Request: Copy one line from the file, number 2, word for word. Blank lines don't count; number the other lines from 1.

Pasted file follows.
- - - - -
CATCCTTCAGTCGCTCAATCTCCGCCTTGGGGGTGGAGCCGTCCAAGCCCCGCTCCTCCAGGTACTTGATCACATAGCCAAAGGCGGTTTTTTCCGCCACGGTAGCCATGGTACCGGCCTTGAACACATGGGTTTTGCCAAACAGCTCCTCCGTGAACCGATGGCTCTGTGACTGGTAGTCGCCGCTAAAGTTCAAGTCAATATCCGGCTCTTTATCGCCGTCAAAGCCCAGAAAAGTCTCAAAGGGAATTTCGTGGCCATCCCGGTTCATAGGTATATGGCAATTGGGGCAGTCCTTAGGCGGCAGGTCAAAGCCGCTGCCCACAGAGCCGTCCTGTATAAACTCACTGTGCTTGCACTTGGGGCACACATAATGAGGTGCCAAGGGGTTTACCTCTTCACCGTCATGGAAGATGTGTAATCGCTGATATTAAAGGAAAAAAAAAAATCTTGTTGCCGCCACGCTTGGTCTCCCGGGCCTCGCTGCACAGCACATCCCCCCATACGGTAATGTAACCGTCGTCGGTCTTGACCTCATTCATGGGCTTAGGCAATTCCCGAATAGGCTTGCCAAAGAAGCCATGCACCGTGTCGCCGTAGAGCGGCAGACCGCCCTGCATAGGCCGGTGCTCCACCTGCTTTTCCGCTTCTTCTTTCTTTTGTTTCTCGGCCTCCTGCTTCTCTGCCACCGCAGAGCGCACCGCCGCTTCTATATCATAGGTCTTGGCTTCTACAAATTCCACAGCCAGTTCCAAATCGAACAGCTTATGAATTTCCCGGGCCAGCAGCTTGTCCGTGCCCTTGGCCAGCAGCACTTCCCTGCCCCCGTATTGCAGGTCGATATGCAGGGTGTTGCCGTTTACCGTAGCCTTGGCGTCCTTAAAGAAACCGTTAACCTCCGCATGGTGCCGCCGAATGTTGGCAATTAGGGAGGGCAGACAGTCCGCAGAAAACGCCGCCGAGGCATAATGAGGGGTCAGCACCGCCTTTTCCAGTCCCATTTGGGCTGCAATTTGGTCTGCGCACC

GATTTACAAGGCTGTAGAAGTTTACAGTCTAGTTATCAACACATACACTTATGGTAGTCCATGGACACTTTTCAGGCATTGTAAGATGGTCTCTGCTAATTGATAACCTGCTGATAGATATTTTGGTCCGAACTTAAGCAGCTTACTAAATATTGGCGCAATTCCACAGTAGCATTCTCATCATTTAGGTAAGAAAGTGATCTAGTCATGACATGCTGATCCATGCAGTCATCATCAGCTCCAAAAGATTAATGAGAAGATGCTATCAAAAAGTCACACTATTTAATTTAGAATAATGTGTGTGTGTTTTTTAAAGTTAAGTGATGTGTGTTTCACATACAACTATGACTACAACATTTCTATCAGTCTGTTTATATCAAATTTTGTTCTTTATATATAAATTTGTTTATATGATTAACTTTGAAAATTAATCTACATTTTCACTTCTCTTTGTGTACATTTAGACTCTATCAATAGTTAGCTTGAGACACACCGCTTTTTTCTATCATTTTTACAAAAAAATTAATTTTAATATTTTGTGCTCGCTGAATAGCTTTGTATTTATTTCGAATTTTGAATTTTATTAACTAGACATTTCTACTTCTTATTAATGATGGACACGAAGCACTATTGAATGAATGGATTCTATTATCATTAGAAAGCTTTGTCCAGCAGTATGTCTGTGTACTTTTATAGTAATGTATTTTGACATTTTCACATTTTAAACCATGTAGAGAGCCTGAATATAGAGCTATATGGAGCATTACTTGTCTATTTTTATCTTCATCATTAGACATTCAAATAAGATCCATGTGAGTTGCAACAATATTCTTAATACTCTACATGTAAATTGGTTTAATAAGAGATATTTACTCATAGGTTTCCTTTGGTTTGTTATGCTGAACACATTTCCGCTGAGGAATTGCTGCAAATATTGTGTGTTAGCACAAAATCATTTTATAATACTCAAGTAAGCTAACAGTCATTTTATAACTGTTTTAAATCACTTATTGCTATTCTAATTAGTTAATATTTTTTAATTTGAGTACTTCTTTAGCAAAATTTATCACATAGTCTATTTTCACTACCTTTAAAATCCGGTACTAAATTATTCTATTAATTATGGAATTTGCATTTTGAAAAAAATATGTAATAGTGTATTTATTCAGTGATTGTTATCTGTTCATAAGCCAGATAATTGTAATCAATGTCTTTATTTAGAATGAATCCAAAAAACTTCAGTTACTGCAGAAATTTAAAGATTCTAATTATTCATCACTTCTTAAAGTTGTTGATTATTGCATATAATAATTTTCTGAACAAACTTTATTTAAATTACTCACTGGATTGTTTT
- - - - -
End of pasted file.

GATTTACAAGGCTGTAGAAGTTTACAGTCTAGTTATCAACACATACACTTATGGTAGTCCATGGACACTTTTCAGGCATTGTAAGATGGTCTCTGCTAATTGATAACCTGCTGATAGATATTTTGGTCCGAACTTAAGCAGCTTACTAAATATTGGCGCAATTCCACAGTAGCATTCTCATCATTTAGGTAAGAAAGTGATCTAGTCATGACATGCTGATCCATGCAGTCATCATCAGCTCCAAAAGATTAATGAGAAGATGCTATCAAAAAGTCACACTATTTAATTTAGAATAATGTGTGTGTGTTTTTTAAAGTTAAGTGATGTGTGTTTCACATACAACTATGACTACAACATTTCTATCAGTCTGTTTATATCAAATTTTGTTCTTTATATATAAATTTGTTTATATGATTAACTTTGAAAATTAATCTACATTTTCACTTCTCTTTGTGTACATTTAGACTCTATCAATAGTTAGCTTGAGACACACCGCTTTTTTCTATCATTTTTACAAAAAAATTAATTTTAATATTTTGTGCTCGCTGAATAGCTTTGTATTTATTTCGAATTTTGAATTTTATTAACTAGACATTTCTACTTCTTATTAATGATGGACACGAAGCACTATTGAATGAATGGATTCTATTATCATTAGAAAGCTTTGTCCAGCAGTATGTCTGTGTACTTTTATAGTAATGTATTTTGACATTTTCACATTTTAAACCATGTAGAGAGCCTGAATATAGAGCTATATGGAGCATTACTTGTCTATTTTTATCTTCATCATTAGACATTCAAATAAGATCCATGTGAGTTGCAACAATATTCTTAATACTCTACATGTAAATTGGTTTAATAAGAGATATTTACTCATAGGTTTCCTTTGGTTTGTTATGCTGAACACATTTCCGCTGAGGAATTGCTGCAAATATTGTGTGTTAGCACAAAATCATTTTATAATACTCAAGTAAGCTAACAGTCATTTTATAACTGTTTTAAATCACTTATTGCTATTCTAATTAGTTAATATTTTTTAATTTGAGTACTTCTTTAGCAAAATTTATCACATAGTCTATTTTCACTACCTTTAAAATCCGGTACTAAATTATTCTATTAATTATGGAATTTGCATTTTGAAAAAAATATGTAATAGTGTATTTATTCAGTGATTGTTATCTGTTCATAAGCCAGATAATTGTAATCAATGTCTTTATTTAGAATGAATCCAAAAAACTTCAGTTACTGCAGAAATTTAAAGATTCTAATTATTCATCACTTCTTAAAGTTGTTGATTATTGCATATAATAATTTTCTGAACAAACTTTATTTAAATTACTCACTGGATTGTTTT